Prehospital sepsis care in Ireland: an audit
Nicola Mulrooney, Patrick McCluskey, Martin O'Reilly, Niamh Collins
Thursday, July 2, 2020
Sepsis is a life-threatening illness that requires early recognition and treatment. In Ireland, mortality, while improving, remains at 17% for adults and in a range of 2–4% in children aged under16 years. Prompt, accurate recognition of severe sepsis in the prehospital period could improve outcomes in patients with severe sepsis.
This study aimed to audit the prehospital care of patients with sepsis against national Irish sepsis clinical practice guidelines and identify areas for improvement.
A retrospective analysis of all Dublin Fire Brigade patient care reports over a 1-week period was carried out and patients with potential sepsis and potential severe sepsis were identified. Care was assessed against the national prehospital clinical practice guidelines. Call-taking and dispatch information were cross-checked.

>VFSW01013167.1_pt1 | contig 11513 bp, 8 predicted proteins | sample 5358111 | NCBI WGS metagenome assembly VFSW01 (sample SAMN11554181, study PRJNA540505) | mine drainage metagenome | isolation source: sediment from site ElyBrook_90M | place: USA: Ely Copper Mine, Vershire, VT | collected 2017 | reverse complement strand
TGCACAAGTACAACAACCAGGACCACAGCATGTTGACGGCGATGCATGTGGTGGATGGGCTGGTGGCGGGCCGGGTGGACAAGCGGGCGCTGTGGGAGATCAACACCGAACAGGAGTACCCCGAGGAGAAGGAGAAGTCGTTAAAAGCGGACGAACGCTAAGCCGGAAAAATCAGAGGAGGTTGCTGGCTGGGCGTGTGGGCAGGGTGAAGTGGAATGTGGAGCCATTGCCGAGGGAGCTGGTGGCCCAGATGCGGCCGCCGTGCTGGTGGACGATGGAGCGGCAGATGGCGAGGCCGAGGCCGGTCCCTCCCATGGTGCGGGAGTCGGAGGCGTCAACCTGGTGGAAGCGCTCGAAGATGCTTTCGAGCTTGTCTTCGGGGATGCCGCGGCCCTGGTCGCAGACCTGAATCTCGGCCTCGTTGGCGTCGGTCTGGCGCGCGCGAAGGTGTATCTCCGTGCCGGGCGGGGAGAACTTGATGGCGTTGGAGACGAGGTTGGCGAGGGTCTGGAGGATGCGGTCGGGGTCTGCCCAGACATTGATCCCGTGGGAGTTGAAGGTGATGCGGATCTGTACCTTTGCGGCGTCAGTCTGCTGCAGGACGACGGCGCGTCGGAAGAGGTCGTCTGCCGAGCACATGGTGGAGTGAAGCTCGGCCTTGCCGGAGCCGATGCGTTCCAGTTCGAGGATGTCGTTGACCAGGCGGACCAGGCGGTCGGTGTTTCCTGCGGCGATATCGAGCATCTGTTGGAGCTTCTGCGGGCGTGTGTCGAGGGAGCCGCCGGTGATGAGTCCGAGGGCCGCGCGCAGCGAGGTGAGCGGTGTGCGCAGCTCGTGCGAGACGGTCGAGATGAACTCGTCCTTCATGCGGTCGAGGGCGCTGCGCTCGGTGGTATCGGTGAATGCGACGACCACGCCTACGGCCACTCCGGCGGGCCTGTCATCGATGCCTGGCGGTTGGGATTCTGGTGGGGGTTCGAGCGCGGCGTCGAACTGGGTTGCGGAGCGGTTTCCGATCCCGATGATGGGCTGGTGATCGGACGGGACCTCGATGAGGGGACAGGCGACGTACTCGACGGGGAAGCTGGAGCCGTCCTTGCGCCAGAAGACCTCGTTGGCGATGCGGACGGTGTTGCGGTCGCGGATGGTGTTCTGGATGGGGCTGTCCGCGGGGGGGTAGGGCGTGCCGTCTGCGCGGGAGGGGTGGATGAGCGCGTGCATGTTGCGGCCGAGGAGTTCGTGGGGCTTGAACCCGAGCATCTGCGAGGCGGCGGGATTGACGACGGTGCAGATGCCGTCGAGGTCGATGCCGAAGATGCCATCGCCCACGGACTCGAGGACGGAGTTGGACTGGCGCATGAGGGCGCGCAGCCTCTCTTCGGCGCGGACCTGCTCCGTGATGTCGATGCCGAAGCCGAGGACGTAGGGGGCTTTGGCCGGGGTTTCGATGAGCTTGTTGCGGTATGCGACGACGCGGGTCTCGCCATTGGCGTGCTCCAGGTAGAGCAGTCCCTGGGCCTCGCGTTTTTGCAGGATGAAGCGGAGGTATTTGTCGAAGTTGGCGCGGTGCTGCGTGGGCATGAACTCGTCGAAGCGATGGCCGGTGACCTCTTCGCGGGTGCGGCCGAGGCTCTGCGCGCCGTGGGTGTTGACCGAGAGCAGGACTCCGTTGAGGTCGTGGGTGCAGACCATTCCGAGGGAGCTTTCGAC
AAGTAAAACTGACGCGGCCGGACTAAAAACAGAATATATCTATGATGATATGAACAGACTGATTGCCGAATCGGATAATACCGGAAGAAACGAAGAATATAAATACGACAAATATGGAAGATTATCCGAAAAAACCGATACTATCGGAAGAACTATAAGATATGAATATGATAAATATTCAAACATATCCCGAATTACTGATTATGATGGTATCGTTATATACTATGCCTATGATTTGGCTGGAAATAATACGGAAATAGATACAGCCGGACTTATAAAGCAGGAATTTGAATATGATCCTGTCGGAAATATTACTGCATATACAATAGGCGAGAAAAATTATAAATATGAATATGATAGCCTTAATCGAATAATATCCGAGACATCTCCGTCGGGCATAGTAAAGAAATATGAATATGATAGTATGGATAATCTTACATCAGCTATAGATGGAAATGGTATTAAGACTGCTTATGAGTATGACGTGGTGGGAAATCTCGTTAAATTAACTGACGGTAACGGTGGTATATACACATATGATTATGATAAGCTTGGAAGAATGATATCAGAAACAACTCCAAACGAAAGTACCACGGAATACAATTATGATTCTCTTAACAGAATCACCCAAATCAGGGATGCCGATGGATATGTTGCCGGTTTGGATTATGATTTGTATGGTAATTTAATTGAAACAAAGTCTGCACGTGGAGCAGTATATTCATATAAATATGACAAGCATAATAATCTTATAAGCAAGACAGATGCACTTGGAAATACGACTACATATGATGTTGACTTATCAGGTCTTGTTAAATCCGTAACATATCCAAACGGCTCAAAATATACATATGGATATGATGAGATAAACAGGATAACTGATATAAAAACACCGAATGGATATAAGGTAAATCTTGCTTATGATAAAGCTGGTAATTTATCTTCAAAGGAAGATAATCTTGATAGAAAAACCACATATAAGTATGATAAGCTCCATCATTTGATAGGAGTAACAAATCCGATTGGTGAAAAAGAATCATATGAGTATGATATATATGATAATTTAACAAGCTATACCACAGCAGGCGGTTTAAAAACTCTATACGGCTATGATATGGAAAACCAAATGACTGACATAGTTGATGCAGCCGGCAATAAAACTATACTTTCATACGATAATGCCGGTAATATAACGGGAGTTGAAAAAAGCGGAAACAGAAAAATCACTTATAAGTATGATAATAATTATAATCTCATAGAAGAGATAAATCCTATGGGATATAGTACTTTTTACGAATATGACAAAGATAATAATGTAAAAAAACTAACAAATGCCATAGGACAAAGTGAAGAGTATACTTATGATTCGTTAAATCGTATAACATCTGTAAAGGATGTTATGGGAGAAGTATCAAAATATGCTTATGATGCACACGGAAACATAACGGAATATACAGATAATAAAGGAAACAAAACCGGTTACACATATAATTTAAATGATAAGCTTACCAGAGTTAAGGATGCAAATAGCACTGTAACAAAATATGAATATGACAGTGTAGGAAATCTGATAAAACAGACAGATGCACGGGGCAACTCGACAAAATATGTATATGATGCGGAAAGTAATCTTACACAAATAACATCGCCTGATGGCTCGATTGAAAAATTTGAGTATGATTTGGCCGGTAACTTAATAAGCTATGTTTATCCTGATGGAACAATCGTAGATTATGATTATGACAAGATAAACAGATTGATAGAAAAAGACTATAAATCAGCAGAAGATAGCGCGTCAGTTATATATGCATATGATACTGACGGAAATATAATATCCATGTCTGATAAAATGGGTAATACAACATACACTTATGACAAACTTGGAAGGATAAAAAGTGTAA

The incidence of potential sepsis was 3.7%. It is a condition of extremes of age; 8.5% of patients were aged less than 1 year and 58% were aged above 65 years. While 48% of calls were categorised as high priority, about one-third (32%) were put in a low-priority category, and 37% of the latter were potential cases of severe sepsis. The most common chief complaints at the call-taking stage were ‘breathing problems’ and ‘sick person’.
Potential sepsis is not infrequent and call-taking information may not capture the potential or severity of sepsis. Education must emphasise the risk in old and young patients. To ensure patients receive timely advanced interventions, call-taking and dispatch systems should ensure that practitioners with the skills to identify and manage sepsis are dispatched to these patients.
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